NFL commissioner Roger Goodell expressed disappointment with the “divisive” comments while the New England Patriots owner Robert Kraft, a close friend of Trump, was among team owners to side with their players. In a statement, Kraft said he was “deeply disappointed” by Trump’s remarks.

“There is no greater unifier in this country than sports, and unfortunately, nothing more divisive than politics,” Kraft said.

In London, Ravens owner Steve Bisciotti said of his players and coaches: “We respect their demonstration and support them 100%.” Los Angeles Rams owner Stan Kroenke, a shareholder in Arsenal, released a statement affirming his belief in his players’ “freedom to peacefully express themselves”.

President tweets: ‘Curry is hesitating, therefore invitation is withdrawn!’

Warriors: ‘We’ll use our trip to celebrate equality, diversity and inclusion’

Stephen Curry said Friday he’d vote no when team met to decide on trip

Stephen Curry: I don’t stand for things Trump has said – video

Donald Trump was the subject of startlingly strong abuse from major sports stars on Saturday, after he criticised NFL players protesting against racial injustice and withdrew an invitation for the NBA-champion Golden State Warriors to visit the White House, breaking a tradition dating back to the Reagan years.

The Cleveland Cavaliers star forward LeBron James called the president a “bum” while the Buffalo Bills running back LeSean McCoy went further, calling Trump an “asshole”. Even NFL commissioner Roger Goodell was critical, saying in a statement: “Divisive comments like [Trump’s] demonstrate an unfortunate lack of respect for the NFL.”

In their own statement, the Warriors accepted they would not be going to the White House. But they said they would use their trip to Washington in February – they play the Washington Wizards on the 28th of that month – to “celebrate equality, diversity and inclusion”.

On Friday, point guard Steph Curry, the NBA champions’ star player, told reporters he planned to vote no when the players came together to decide whether to visit Trump. The Warriors could “inspire some change” and “send a statement” by snubbing the president, Curry said.

On Saturday morning, Trump tweeted: “Going to the White House is considered a great honor for a championship team, Stephen Curry is hesitating, therefore invitation is withdrawn!”

In a statement issued later, the Warriors said: “While we intended to meet as a team at the first opportunity we had this morning to collaboratively discuss a potential visit to the White House, we accept that President Trump has made it clear that we are not invited.

“We believe there is nothing more American than our citizens having the right to express themselves freely on matters important to them. We’re disappointed that we did not have an opportunity during this process to share our views or have open dialogue on issues we felt would be important to raise.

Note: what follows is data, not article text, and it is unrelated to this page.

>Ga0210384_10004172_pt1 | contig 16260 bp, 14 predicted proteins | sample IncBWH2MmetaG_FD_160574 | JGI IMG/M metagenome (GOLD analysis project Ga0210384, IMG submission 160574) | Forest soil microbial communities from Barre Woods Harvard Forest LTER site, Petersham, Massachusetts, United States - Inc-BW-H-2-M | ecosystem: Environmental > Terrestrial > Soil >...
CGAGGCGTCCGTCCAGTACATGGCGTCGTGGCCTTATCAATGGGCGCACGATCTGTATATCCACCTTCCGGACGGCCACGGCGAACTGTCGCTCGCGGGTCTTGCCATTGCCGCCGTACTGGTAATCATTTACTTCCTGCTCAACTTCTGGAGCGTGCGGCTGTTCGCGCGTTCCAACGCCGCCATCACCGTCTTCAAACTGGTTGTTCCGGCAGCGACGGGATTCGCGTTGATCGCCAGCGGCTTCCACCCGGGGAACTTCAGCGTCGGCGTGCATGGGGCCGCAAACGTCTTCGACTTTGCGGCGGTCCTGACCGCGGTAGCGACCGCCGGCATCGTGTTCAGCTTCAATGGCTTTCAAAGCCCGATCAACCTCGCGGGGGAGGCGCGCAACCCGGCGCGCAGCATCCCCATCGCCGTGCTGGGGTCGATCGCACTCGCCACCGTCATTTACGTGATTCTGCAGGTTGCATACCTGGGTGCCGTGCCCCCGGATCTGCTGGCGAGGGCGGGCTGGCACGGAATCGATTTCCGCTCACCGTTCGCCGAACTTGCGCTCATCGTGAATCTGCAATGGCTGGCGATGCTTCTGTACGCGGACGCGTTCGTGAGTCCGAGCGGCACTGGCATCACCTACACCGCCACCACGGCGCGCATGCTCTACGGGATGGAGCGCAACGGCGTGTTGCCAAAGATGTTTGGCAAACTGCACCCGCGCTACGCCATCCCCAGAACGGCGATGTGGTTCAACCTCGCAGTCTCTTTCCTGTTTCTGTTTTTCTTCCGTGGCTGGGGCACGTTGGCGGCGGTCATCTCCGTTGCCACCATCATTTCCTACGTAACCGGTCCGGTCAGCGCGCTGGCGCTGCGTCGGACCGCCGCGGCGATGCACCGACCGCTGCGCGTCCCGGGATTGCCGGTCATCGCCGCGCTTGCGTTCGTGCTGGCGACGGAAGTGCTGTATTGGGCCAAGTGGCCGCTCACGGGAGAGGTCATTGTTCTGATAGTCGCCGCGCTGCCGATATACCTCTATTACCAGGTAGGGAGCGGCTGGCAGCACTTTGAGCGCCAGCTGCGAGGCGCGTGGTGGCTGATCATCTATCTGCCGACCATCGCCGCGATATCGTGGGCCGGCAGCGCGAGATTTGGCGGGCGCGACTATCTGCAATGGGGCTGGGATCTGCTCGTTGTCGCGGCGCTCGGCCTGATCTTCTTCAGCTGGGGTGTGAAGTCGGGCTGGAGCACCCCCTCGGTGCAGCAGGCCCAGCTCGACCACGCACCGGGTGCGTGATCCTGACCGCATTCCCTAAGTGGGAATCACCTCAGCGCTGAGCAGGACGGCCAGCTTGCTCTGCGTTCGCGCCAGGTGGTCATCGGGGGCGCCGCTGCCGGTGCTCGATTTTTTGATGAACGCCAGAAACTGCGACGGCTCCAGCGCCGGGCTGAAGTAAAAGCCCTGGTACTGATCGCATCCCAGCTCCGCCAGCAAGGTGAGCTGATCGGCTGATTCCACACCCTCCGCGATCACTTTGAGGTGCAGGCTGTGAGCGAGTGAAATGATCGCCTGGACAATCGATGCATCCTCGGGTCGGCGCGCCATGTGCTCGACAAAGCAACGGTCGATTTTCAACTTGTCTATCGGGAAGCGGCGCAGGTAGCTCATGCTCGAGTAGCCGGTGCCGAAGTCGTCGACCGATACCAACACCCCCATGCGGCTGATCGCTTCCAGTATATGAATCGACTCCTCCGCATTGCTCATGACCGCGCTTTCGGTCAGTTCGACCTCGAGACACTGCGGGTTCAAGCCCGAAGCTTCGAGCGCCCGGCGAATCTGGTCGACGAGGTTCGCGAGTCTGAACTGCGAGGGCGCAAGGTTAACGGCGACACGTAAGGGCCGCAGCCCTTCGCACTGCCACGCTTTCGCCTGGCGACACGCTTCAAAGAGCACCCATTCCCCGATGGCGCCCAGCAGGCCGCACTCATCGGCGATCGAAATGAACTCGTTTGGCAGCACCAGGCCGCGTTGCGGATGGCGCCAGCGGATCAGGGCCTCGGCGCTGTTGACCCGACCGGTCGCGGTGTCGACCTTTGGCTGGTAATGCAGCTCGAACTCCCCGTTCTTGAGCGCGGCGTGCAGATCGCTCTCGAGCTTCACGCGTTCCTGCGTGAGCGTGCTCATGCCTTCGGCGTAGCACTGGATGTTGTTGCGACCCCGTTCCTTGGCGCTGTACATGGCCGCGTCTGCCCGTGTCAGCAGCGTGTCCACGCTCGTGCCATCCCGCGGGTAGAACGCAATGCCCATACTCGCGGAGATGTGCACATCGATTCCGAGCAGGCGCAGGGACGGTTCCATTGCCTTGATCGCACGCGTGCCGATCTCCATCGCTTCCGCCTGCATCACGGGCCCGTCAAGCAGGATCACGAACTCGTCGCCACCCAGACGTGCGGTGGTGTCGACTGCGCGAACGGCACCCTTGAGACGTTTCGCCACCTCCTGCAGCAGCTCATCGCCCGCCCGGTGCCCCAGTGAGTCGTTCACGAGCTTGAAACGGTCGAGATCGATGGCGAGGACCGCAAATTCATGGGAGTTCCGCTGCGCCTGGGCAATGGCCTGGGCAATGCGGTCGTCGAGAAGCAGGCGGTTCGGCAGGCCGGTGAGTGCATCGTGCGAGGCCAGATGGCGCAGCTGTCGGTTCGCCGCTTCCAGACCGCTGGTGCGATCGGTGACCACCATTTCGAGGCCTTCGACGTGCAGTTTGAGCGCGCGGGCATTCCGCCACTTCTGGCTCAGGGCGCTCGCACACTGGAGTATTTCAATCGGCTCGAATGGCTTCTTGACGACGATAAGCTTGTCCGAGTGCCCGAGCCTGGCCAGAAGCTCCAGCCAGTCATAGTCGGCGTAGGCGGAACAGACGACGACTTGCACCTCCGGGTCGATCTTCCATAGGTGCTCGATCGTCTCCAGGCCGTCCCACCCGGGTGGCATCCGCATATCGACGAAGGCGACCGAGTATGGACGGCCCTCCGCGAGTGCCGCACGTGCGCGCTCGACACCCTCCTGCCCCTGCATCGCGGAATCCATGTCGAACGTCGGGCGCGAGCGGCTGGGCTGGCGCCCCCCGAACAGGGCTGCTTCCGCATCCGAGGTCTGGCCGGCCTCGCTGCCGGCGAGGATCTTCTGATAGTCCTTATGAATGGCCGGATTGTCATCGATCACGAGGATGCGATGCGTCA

“In lieu of a visit to the White House, we have decided that we’ll constructively use our trip to the nation’s capital in February to celebrate equality, diversity and inclusion – the values that we embrace as an organization.”

Reports that the Warriors might skip their White House visit first surfaced in June, a day after they defeated the Cavaliers to win a second NBA title in three seasons. It was unclear if the team ever received a formal invitation. There was no immediate White House comment.

Trump’s tweet came after a rally in Alabama at which he abused NFL players who have chosen to kneel during the national anthem. “Wouldn’t you love to see one of these NFL owners, when somebody disrespects our flag, to say, ‘Get that son of a bitch off the field right now. Out! He’s fired. He’s fired!’” the president said.

On Saturday James, a three-time visitor to the Obama White House after winning titles with the Miami Heat and the Cavaliers, launched an extraordinary outburst against Trump.

“U bum,” James tweeted. “Stephen Curry already said he ain’t going! So therefore ain’t no invite. Going to White House was a great honor until you showed up!”

McCoy’s tweet read: “It’s really sad, man … our president is a asshole.”

The Houston Rockets point guard Chris Paul, who is president of the NBA players’ union, wrote: “With everything that’s going on in our country, why are YOU focused on who’s kneeling and visiting the White House??? #StayInYoLane.” He added: “And I doubt he’s man enough to call any of those players a son of a bitch to their face.”

Curry, a two-time NBA most valuable player and the face of the Warriors franchise, had made his feelings clear when asked to respond to comments from the chief executive of Under Armour, his primary sponsor, that Trump was “a real asset” to the country.

“I agree with that description, if you remove the ‘et’,” Curry said, wryly.

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President rips NFL players who have kneeled in fiery Alabama speech

Trump encourages fans to leave stadium if they see players kneeling

Trump attacks NFL anthem protesters – video

Donald Trump launched a sensational attack on NFL players who have kneeled in protest of the national anthem during a speech in Alabama on Friday night, challenging the league’s owners to release anyone who engages in the movement started last year by former San Francisco 49ers quarterback Colin Kaepernick.